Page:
It’s getting hard to remember life before Zoom, Google Meet, or Teams. Since life flipped upside down in 2020 and gave everyone the new option to hold meetings virtually, or to use a hybrid format and include members both in-person and online—organizations have been confronted with an extra decision: What is the best way to meet and accomplish the business we need to get done? Are virtual meetings better? Or worse?
Today’s post provides you with multiple points to consider as you decide whether virtual or hybrid business meeting formats work well for your group going forward.
Consideration 1: Simplicity + Efficiency
If we’re talking about positive points for all-virtual meetings, I totally get the ease of clicking a link to join a meeting—with no travel and no full dress-up. In that respect, I agree that virtual = simplest.
There’s an App for That
Also, we live in a digital age—why not digital meetings? Most of us are very used to downloading apps and using our smart phones for everything. I mean, I definitely still use pen and paper, but I definitely understand the streamlined value present in virtual attendance and even virtual voting. It’s actually getting hard to argue that anything old school is more efficient because in many ways, genuine productivity can be experienced in accomplishing something online.
More or Less
For the bottom-line reader, here’s a definite perk to virtual meetings: Even if you pay for a premium Zoom membership, meeting virtually does save money. No one pays for gas to drive to the office or for flights to the convention center. No one foots the bill for the meals and hotels involved in getting together.
And as far as numbers—most groups experience higher attendance when there’s a virtual option. I’d agree—more people tuning in for the annual meeting is better.
I Can’t Hear You
Here’s the other side of that. First, the complexity of a large board or annual business meeting is far different from a smaller corporate meeting to discuss administrative tasks or strategic goals. Hopping online to brainstorm or catch up is one thing—often very doable in a virtual meeting. But the work of business meetings, and the parliamentary procedure that must be followed, can be extremely complicated. In terms of the heavy lifting that some organizations are doing, virtual meetups are far less ideal.
Also, discussion of weighty or controversial topics in a physical room has a simplicity to it that just cannot happen as well when you have to unmute and re-mute each speaker. In-person conversation has a natural flow to it. Virtual discussion, in contrast, can feel choppy and, therefore, less efficient.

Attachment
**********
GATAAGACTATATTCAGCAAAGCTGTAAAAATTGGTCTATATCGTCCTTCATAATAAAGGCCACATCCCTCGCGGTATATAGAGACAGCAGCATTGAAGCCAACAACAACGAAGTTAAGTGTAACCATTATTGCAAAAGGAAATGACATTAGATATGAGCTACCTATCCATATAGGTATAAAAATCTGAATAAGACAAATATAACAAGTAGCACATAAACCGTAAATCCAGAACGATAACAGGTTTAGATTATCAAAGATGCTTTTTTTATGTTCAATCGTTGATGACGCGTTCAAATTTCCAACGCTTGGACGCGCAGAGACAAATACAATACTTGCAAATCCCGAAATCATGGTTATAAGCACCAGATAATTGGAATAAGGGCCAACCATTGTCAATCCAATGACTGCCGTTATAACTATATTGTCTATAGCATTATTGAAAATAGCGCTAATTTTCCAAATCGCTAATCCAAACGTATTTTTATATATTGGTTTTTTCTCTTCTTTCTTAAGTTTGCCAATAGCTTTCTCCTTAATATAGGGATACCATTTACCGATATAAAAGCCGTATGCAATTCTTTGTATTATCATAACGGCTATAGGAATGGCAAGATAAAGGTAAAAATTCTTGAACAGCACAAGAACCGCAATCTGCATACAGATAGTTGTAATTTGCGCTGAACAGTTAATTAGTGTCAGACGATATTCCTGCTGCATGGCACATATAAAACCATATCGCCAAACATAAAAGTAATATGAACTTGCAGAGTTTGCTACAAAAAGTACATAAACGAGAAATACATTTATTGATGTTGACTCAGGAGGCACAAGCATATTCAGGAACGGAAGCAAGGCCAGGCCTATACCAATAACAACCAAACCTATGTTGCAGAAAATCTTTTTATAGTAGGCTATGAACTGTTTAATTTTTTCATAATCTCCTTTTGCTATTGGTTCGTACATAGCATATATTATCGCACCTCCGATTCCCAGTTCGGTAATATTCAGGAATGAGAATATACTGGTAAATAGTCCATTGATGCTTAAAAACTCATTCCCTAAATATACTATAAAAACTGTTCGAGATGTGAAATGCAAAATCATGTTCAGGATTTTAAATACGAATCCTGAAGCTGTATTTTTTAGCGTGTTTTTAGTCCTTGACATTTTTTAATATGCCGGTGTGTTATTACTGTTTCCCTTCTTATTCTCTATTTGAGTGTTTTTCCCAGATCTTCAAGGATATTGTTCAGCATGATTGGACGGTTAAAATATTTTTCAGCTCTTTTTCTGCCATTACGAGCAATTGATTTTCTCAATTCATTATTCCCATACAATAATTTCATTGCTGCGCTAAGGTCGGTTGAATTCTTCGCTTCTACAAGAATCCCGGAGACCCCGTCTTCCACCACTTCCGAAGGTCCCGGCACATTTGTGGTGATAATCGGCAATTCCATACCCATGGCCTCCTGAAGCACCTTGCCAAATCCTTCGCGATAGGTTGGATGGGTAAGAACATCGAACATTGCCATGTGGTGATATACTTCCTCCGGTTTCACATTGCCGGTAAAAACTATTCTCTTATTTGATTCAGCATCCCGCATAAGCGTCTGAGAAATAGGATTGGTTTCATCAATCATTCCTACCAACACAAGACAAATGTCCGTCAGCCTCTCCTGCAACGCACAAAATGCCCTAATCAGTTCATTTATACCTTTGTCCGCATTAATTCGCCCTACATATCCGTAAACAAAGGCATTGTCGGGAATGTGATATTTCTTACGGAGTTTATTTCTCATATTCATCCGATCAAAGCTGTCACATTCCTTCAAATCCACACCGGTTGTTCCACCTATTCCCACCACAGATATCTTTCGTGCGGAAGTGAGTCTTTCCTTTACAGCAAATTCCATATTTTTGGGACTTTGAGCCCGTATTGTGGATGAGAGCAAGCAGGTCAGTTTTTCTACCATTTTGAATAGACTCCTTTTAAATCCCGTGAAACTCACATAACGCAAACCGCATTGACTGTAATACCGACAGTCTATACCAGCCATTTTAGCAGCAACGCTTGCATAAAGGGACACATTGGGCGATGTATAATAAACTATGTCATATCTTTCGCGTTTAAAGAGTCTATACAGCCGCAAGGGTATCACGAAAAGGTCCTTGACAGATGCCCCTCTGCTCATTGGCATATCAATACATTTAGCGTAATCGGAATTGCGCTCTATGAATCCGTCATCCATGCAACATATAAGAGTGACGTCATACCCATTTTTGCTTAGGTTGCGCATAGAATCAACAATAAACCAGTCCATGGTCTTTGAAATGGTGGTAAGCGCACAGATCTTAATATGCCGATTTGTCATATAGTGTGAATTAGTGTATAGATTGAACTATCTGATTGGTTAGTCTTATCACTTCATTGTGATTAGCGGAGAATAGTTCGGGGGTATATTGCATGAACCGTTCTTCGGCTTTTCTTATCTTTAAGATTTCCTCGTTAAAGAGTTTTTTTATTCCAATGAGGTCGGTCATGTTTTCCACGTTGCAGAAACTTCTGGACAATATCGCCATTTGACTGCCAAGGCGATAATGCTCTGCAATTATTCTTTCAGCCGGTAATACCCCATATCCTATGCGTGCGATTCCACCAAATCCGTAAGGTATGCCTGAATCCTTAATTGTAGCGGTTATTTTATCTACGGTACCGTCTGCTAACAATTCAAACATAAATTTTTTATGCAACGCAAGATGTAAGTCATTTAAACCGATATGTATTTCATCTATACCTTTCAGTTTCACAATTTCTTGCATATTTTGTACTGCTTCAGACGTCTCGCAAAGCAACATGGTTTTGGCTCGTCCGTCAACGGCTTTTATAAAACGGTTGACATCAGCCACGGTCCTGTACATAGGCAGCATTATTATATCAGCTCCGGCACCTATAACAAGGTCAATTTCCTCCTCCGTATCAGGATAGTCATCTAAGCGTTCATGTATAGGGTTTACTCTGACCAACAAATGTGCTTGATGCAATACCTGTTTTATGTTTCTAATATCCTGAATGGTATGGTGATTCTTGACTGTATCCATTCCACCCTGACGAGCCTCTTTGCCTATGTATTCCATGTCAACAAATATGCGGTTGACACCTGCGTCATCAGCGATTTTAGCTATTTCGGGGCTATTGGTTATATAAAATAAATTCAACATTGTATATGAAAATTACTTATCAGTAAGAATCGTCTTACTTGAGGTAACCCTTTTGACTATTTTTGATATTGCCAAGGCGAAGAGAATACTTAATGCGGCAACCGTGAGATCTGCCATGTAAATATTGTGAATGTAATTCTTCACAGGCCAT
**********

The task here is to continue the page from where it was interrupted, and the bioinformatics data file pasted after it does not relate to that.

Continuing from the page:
Ain’t Nobody Got Time for That
And then there’s time. If time is the most important issue, then you need to scrap the virtual option entirely. Again, I’m talking about business meetings here, where compliance with meeting rules is necessary. Transacting business in virtual and hybrid meetings takes longer—period. Buzzing in to say something during debate takes more time because an extra layer of staff is needed to watch screens, recognize speakers, and monitor virtual participation.
Check Yes or No
Some software can tabulate votes automatically—yay for saving a few minutes! But voting can also take more time online if how-to-vote details have to be explained, or if voting secrecy is difficult, or if digital voting has to be doublechecked.
Two Times the Work
And regarding the issue of efficiency, meetings become even crazier if you go hybrid. First, you have to figure out whether between the two formats you have a quorum and also how to give equal opportunity for participation between those present in the room and those present virtually. Then, if virtual votes have to be combined with in-person votes, you may be doubling the work. So, there’s just a simplicity when everyone is in one place (either online or in-person).
Consideration 2: Collegiality
Let’s Get Together
Now for the less apparent (and maybe less popular) idea: There’s something intangible—and less visible—that is lost by meeting virtually. Though the same decisions can be made, collaboration is minimized. And while some of you introverts are thinking, Yeah, and that’s what I love about Zoom meetings—no chit-chat—there’s some cultural value lost when informal conversations in the hallways disappear. The “feel” of the group is different when some or all of the participants are not in one physical space together.
I recognize that most of us have now become very comfortable operating in the virtual space. But if, after reading this, you’re thinking—Should we hold in-person board meetings or virtual?—I would first applaud your openness in asking that question. And as you head into another calendar year of meetings, I’d encourage you to discuss this. Don’t fall into the trap of thinking too simplistically that the advantages of virtual or hybrid meetings outweigh the disadvantages. Take time to review your practice in this area and consider all the above factors. It is okay to shift back to in-person only, to continue a hybrid format if you can handle the challenges, or to utilize virtual meetings when that is clearly beneficial. As always, focus on practices that will further your mission and strategic objectives in ways that are efficient and respectful of the individuals involved.